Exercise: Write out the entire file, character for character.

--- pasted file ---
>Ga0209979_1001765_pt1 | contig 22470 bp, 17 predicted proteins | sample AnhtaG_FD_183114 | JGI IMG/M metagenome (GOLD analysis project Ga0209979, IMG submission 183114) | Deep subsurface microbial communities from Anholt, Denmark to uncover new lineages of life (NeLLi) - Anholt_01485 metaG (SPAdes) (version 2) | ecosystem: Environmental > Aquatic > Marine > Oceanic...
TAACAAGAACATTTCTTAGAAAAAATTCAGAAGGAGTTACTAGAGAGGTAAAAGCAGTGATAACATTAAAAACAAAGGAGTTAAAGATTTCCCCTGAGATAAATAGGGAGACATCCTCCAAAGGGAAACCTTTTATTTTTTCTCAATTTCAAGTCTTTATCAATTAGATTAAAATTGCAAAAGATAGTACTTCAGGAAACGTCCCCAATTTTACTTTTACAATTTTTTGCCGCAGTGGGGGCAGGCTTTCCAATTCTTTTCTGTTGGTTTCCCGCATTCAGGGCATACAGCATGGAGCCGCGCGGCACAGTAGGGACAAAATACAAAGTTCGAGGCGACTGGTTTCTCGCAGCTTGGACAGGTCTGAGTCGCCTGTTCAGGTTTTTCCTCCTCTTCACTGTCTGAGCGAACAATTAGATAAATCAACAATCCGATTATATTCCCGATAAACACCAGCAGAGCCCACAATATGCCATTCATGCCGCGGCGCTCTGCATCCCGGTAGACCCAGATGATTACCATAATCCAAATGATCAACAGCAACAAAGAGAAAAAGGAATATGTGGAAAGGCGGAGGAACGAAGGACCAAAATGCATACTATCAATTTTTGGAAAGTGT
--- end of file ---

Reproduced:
>Ga0209979_1001765_pt1 | contig 22470 bp, 17 predicted proteins | sample AnhtaG_FD_183114 | JGI IMG/M metagenome (GOLD analysis project Ga0209979, IMG submission 183114) | Deep subsurface microbial communities from Anholt, Denmark to uncover new lineages of life (NeLLi) - Anholt_01485 metaG (SPAdes) (version 2) | ecosystem: Environmental > Aquatic > Marine > Oceanic...
TAACAAGAACATTTCTTAGAAAAAATTCAGAAGGAGTTACTAGAGAGGTAAAAGCAGTGATAACATTAAAAACAAAGGAGTTAAAGATTTCCCCTGAGATAAATAGGGAGACATCCTCCAAAGGGAAACCTTTTATTTTTTCTCAATTTCAAGTCTTTATCAATTAGATTAAAATTGCAAAAGATAGTACTTCAGGAAACGTCCCCAATTTTACTTTTACAATTTTTTGCCGCAGTGGGGGCAGGCTTTCCAATTCTTTTCTGTTGGTTTCCCGCATTCAGGGCATACAGCATGGAGCCGCGCGGCACAGTAGGGACAAAATACAAAGTTCGAGGCGACTGGTTTCTCGCAGCTTGGACAGGTCTGAGTCGCCTGTTCAGGTTTTTCCTCCTCTTCACTGTCTGAGCGAACAATTAGATAAATCAACAATCCGATTATATTCCCGATAAACACCAGCAGAGCCCACAATATGCCATTCATGCCGCGGCGCTCTGCATCCCGGTAGACCCAGATGATTACCATAATCCAAATGATCAACAGCAACAAAGAGAAAAAGGAATATGTGGAAAGGCGGAGGAACGAAGGACCAAAATGCATACTATCAATTTTTGGAAAGTGT